Just a few days ago American forces arrested the number three person in control of the Iraqi health ministry for ties to the Shia militias. He is charged with funneling money to Al Sadr's militia. One must wonder if any of this money was taken from the 363 tons of cash loaded on pallets from the N.Y. Fed and airlifted to Baghdad with next to no accounting for the distribution of those funds. Funds which were urgently requested in order to fund Iraqi government ministries, which one must presume included the health ministry. If any of this money can be traced to that source, it would seem to me another example of the President unknowingly supplying the insurgency because of mistaken policy.

In fact the Maliki government has previously complained about a lack of equipment and training from the coalition to Iraqi army and police units. I have argued for quite some time that we never will see those units fully armed or trained by Americans because to do so is to arm and train the Baghdad wing of the Iranian revolutionary guard. If Iranian weaponry and influence is to be embargoed at the border, it would behoove this administration to touch base with our supposed allies, the sovereign government of Iraq on the issue. If our allies are allied with Shiite militias, and turn to Iran for arms, is the leadership of Iran complicit in arming the insurgency? That is a dubious proposition at best.

What is not a dubious proposition is that the vast majority of casualties suffered by coalition forces may be directly tied to the Sunni insurgency. Those insurgents took advantage of the chaos immediately following the invasion to empty vast stores of munitions and we see the deadly results of that lack of security on a daily basis. There is no question that the Bush administrations lack of planning resulted in a huge windfall of weaponry to the insurgency.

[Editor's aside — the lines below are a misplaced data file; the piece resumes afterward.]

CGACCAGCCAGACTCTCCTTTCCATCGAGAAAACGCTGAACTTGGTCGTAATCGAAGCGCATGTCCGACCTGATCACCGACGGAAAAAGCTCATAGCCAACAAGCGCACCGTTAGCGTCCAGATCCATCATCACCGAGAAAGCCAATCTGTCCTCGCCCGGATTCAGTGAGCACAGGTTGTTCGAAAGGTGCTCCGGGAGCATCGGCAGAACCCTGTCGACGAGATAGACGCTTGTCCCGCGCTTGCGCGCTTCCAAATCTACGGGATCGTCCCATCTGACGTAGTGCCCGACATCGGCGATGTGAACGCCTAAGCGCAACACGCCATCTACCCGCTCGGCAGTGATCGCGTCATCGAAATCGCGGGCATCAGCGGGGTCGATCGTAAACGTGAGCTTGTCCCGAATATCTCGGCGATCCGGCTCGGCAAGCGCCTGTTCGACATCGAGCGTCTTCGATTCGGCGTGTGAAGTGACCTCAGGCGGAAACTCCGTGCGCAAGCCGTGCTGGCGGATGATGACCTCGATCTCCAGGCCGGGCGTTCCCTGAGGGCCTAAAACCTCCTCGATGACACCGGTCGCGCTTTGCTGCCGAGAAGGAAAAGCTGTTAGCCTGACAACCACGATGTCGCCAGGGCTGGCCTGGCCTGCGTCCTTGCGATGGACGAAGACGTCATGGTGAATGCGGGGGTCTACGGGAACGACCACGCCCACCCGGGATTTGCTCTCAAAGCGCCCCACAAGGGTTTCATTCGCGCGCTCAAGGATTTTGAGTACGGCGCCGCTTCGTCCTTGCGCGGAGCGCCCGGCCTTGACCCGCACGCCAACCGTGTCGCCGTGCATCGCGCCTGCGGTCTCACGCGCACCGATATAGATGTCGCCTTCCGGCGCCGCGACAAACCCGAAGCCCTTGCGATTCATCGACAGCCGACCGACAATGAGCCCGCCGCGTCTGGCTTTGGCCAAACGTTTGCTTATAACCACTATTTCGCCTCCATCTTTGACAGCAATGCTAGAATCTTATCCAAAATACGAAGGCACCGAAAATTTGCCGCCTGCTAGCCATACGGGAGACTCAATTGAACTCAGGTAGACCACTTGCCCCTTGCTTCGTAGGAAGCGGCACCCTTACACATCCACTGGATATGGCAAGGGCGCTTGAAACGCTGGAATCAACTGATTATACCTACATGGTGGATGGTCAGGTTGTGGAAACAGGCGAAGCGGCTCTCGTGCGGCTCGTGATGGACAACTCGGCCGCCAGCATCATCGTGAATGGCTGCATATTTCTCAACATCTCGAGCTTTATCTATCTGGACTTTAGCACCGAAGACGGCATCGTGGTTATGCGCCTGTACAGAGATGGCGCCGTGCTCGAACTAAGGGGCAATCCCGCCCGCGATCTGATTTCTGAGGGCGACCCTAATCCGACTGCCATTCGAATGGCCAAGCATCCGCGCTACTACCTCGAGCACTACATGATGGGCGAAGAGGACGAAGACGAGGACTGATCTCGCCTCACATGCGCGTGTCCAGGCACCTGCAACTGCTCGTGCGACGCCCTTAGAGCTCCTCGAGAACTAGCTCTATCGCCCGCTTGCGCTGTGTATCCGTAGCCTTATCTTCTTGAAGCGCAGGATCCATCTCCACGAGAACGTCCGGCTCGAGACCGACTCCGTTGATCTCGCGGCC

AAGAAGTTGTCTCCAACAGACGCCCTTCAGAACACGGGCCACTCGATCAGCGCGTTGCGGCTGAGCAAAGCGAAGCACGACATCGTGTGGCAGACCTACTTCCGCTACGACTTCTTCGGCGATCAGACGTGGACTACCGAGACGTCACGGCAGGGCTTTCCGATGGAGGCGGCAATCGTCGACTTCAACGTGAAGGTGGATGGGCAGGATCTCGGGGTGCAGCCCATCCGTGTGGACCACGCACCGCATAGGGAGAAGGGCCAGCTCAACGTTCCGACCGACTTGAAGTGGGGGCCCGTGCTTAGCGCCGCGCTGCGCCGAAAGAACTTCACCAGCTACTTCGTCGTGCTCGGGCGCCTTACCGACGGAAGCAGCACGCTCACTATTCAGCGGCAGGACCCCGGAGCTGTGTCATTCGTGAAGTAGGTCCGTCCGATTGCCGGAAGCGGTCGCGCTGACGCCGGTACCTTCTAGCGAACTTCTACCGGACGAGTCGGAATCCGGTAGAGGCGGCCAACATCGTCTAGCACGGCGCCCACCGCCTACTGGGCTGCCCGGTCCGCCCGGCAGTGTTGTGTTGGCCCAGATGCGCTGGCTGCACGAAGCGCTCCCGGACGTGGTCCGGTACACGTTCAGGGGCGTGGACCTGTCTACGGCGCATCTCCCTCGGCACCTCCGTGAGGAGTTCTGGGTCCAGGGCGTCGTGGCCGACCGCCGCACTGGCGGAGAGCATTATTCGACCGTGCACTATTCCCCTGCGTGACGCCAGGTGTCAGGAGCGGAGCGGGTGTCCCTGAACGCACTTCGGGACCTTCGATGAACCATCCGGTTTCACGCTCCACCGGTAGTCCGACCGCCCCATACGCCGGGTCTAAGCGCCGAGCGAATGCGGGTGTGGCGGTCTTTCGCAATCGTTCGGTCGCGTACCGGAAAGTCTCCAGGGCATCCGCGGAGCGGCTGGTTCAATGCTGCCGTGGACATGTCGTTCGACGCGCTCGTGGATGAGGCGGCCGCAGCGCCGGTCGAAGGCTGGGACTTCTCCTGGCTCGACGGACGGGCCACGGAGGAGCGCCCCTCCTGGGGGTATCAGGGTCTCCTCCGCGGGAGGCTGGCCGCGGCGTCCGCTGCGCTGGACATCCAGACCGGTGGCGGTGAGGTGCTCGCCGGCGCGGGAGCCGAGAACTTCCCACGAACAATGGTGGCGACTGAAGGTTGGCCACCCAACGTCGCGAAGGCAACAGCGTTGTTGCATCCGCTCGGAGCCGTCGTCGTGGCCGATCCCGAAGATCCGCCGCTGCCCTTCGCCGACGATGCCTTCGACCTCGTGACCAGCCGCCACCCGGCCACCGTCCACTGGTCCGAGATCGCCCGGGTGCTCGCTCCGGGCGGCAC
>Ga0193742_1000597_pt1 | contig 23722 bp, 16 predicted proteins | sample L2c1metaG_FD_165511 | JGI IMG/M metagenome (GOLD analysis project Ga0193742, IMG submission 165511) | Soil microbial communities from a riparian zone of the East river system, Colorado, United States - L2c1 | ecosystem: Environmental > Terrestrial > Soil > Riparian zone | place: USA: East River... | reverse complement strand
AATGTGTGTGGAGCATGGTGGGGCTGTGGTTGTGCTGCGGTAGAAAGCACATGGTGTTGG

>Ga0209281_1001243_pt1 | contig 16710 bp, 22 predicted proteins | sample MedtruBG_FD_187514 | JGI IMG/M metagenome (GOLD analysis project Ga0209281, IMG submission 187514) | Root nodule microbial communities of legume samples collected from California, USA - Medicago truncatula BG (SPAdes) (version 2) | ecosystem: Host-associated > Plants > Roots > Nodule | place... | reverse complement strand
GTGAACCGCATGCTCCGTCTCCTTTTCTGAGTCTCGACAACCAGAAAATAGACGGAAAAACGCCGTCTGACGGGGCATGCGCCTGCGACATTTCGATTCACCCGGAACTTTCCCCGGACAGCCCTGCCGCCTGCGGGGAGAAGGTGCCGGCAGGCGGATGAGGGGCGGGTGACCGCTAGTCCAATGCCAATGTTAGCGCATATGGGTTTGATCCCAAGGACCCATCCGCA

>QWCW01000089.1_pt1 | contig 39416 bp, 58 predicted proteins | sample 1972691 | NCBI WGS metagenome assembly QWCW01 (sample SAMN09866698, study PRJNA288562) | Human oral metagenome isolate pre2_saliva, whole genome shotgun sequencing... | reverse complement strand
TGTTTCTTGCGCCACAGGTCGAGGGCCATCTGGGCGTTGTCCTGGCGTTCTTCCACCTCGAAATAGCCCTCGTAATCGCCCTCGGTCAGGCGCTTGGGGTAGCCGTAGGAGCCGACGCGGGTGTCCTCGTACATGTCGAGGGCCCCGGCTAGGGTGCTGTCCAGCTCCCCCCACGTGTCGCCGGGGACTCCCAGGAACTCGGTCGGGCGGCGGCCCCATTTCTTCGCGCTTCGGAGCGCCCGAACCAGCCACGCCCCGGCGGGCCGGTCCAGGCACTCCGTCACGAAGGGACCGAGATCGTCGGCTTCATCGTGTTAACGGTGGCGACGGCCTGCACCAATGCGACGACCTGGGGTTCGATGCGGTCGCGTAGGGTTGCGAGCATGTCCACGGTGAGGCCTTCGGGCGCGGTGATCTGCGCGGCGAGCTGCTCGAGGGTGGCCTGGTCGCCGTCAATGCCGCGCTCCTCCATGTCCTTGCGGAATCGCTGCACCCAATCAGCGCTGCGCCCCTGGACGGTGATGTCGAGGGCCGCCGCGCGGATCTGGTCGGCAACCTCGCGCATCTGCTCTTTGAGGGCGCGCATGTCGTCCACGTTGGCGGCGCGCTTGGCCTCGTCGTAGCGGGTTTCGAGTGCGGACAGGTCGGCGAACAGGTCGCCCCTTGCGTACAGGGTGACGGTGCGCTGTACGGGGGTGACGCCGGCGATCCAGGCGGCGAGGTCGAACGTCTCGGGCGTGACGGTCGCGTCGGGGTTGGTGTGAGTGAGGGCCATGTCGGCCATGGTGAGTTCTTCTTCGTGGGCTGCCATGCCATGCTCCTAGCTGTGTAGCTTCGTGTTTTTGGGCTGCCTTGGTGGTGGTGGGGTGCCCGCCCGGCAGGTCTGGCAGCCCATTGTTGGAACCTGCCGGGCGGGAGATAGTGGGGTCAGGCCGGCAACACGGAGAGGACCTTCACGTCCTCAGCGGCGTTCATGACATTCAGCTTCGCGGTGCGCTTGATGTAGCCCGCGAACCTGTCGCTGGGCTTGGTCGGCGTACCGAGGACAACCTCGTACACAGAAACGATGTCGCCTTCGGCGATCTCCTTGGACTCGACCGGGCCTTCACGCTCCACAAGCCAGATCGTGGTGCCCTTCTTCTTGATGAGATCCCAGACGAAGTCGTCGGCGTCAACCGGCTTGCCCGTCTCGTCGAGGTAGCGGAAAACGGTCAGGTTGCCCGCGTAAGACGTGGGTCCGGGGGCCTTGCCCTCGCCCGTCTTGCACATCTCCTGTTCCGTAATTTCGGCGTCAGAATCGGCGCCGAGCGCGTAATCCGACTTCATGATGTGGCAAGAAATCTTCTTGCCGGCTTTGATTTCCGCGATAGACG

If the President can say that action against Iran is warranted by the possibility of Iranian weapons unwittingly going to the Shia militia's, that logic leads us to question what may be done to those responsible for unwittingly arming, and funding of the insurgency immediately after the invasion? The only remedy provided by the constitution for the people of the United States to "do something about" the President is impeachment.

Again, this is using the logic posited by the President, which I believe, as usual, is flawed. I do believe knowledge of the transgression is necessary in order to condemn the accused in these matters. This applies equally to the Iranians and to the Bush administration. I also believe the nature of the ignorance regarding the consequences of boneheaded policy by the Bush administration is nearly unbelievable. Who were the geniuses who thought it would be a good idea to leave weapons depot's unguarded? So while I do believe there are a litany of reasons the President ought to be impeached, I do not think his near willful ignorance in these matters is one of those reasons.

President Ahmadinejad's views are summarized on this website:
Great post! I'd add that using such tenuous logic, Bush could justify an attack on Australia for the discovery of weapons of Australian design and origin. If we do...I want to get a nice plot of land in New South Wales.